The Art of Exchanging Business Cards

By: Eden Hensley Photos by: Justin Hackworth for Alt Summit

Business cards shared by creatives are an art form. Because so much thought and energy goes into these creations, we like to give attendees to our conferences the opportunity to show them off. This year DENY Designs provided magnetic boards for us to display our business cards. 

In previous recaps, we featured business card round ups from Tan of Squirrelly Minds, Courtney of Courtney Khail Watercolors, and Ciera of Ciera Design. Here we share some of the business cards attendees created for our Alt Summit Summer conference as well as business cards round ups from our Alt Summit Winter conference.

The Business Cards of Alt Summit Summer 2014

The Business Cards of Alt Summit Winter 2014

About Those Boards

Attendees at both our Alt Summit Winter and Alt Summit Summer conferences shared their cards on magnetic boards created by DENY Designs. DENY is a modern, think-outside-the-box home furnishings company based in Denver, Colorado. They empower customers to transform dull everyday household accessories into fun and original statement pieces by adding a personal image or selecting artwork from the DENY Art Gallery. With each purchase from the Gallery, their team of talented artists donate part of the proceeds, enabling DENY to support art communities all over the world while also spreading the creative love!

How to Build Your Perfect Business Card

By: Catherine Carol Lott Photo by: Lexy Ward of The Proper Pinwheel

You already know why business cards matter. However, what those cards say and how they look is incredibly important; and if you don't have yours yet, jumping into creating one can be a bit overwhelming. Should you include all of your social media contact info, or just one? What colors should you use? Should it be a traditional size, or a different shape to make it stand out?

Unfortunately there's not a 'one size fits all' when it comes to creating business cards, so you're going to have to answer those questions yourself. But, here are some tips to help you get that thought process started.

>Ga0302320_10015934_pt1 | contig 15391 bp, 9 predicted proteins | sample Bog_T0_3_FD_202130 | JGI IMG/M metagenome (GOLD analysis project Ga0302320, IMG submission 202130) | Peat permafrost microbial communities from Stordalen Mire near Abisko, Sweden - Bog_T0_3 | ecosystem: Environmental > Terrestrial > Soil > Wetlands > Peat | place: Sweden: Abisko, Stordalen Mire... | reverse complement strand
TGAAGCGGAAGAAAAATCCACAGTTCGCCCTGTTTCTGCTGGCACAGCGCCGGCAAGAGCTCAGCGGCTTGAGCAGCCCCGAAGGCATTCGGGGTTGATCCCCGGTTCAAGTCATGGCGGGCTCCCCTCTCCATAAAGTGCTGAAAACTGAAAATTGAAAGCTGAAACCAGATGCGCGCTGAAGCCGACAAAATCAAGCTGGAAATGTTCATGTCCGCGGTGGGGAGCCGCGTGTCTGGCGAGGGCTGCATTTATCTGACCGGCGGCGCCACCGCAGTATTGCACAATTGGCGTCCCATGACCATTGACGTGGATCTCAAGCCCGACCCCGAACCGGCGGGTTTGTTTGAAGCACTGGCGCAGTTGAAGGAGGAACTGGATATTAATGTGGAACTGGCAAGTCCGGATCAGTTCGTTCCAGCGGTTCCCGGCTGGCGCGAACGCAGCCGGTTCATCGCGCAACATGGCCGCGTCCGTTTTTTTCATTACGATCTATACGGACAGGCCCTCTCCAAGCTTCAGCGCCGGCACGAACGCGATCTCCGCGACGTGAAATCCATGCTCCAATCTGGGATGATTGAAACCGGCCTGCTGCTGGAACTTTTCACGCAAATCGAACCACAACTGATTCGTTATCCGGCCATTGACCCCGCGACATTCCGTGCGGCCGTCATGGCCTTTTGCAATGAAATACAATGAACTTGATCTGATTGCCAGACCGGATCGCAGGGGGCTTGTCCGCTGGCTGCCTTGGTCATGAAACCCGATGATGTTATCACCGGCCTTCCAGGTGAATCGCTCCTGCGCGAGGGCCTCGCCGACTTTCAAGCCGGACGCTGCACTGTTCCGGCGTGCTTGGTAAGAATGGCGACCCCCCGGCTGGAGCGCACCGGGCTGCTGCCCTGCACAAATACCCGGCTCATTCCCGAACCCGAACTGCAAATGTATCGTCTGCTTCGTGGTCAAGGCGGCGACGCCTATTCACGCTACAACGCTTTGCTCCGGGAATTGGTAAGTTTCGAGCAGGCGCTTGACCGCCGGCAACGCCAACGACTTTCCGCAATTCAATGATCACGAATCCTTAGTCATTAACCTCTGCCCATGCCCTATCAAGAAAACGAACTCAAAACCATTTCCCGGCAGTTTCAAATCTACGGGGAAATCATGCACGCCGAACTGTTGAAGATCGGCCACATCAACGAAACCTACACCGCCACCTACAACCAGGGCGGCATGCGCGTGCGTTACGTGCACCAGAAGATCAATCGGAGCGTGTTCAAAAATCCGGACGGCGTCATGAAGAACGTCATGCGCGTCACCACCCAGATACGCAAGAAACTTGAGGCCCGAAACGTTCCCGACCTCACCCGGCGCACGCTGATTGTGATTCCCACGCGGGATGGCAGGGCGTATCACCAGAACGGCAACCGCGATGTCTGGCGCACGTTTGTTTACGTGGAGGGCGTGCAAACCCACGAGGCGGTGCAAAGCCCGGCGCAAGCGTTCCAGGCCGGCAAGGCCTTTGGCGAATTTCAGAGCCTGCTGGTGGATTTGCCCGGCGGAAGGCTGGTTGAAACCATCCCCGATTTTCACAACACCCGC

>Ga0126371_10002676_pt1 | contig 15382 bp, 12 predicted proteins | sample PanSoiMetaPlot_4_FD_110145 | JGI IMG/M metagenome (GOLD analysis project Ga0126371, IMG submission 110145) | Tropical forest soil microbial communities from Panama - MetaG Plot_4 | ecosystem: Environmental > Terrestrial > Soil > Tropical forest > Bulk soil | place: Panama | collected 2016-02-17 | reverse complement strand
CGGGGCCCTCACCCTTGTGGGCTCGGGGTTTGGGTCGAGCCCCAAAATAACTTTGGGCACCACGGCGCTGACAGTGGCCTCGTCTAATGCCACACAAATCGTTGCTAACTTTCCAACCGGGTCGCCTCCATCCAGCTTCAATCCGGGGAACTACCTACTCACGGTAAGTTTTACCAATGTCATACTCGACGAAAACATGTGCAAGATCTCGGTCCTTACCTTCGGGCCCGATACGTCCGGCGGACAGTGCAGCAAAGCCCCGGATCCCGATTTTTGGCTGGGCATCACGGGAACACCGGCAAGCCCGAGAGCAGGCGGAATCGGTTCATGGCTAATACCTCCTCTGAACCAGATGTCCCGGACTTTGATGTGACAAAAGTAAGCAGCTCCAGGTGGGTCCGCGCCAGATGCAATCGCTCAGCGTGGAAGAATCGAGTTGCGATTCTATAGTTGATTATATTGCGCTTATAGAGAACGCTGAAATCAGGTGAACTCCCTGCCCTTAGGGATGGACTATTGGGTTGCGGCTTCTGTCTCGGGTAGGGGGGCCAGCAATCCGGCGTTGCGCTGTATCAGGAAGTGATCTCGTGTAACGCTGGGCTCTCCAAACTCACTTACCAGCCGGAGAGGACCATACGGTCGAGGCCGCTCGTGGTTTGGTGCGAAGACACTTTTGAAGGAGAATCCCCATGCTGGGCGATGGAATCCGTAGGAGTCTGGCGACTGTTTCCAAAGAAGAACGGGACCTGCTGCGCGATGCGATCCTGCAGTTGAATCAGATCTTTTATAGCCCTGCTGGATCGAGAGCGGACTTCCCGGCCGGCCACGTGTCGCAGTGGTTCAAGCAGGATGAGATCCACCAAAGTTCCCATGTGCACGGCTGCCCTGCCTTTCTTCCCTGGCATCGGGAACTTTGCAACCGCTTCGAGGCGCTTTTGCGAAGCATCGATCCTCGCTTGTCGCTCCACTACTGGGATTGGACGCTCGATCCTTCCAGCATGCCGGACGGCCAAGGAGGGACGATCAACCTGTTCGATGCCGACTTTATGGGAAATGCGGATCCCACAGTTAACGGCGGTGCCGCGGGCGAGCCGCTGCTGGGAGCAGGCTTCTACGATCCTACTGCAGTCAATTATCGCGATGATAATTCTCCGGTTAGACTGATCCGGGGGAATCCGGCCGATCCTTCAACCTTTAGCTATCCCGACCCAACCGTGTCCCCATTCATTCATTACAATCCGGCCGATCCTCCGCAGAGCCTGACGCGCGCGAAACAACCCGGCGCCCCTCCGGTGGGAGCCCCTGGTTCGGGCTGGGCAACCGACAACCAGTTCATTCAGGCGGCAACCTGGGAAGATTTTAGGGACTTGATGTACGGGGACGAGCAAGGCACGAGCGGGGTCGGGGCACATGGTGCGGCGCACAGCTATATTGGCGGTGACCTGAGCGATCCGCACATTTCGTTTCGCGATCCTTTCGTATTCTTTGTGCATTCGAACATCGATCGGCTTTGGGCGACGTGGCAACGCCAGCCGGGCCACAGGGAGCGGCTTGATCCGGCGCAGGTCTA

Photo provided by: TinyPrints


  • Be particular about what you include on your business card. Draft a list in order of importance of what you want someone to remember about you. This way you'll be sure not to exclude any important information once you get into the design phase. Here are some elements to consider:
    • Blog title/Site (Or business name)
    • Your name
    • Job title
    • Email address
    • Phone number
    • Website
    • Logo
    • Physical or Mailing address
    • Social media (Facebook, Twitter, Instagram, etc.)
    • Tagline
    • Famous quote
    • Photo (personal or products)
    • Unique selling proposition
    • Call to action
    • Your words of wisdom
  • Consider imagery instead of words to tell your story. An image can be so much more memorable, and can make your card pop. If you blog about baking, see if you can incorporate a photo of your treats.
  • Make it easy for your recipient. Instead of just social media icons, consider including your handle too so they can easily find you. Or, use a QR code to send them straight to it.


  • Your business card should match your brand. If you're just starting out and don't have a brand yet, this is your opportunity to get started.
  • Make it personal. You'll make the first impression, but your business card will leave the lasting impression. Make sure it represents you or your business in a way you want others to remember you.
  • Everything matters on your business card. Pay attention to the colors, shapes, typography, and imagery; even the type of paper you use can effect how your card is interpreted.

Yes, it's a lot to think about, but it's an important part of your promotions. Don't cut any corners when it comes to this marketing piece.

Don't have business cards for the conference yet? Don't sweat it! There's still time to order your custom designed business cards.

Catherine Carol Lott is a public relations and marketing professional with a specialty niche in small business and nonprofit communications. She writes for as a small business blogger and can be followed on Twitter @CatherineCarol.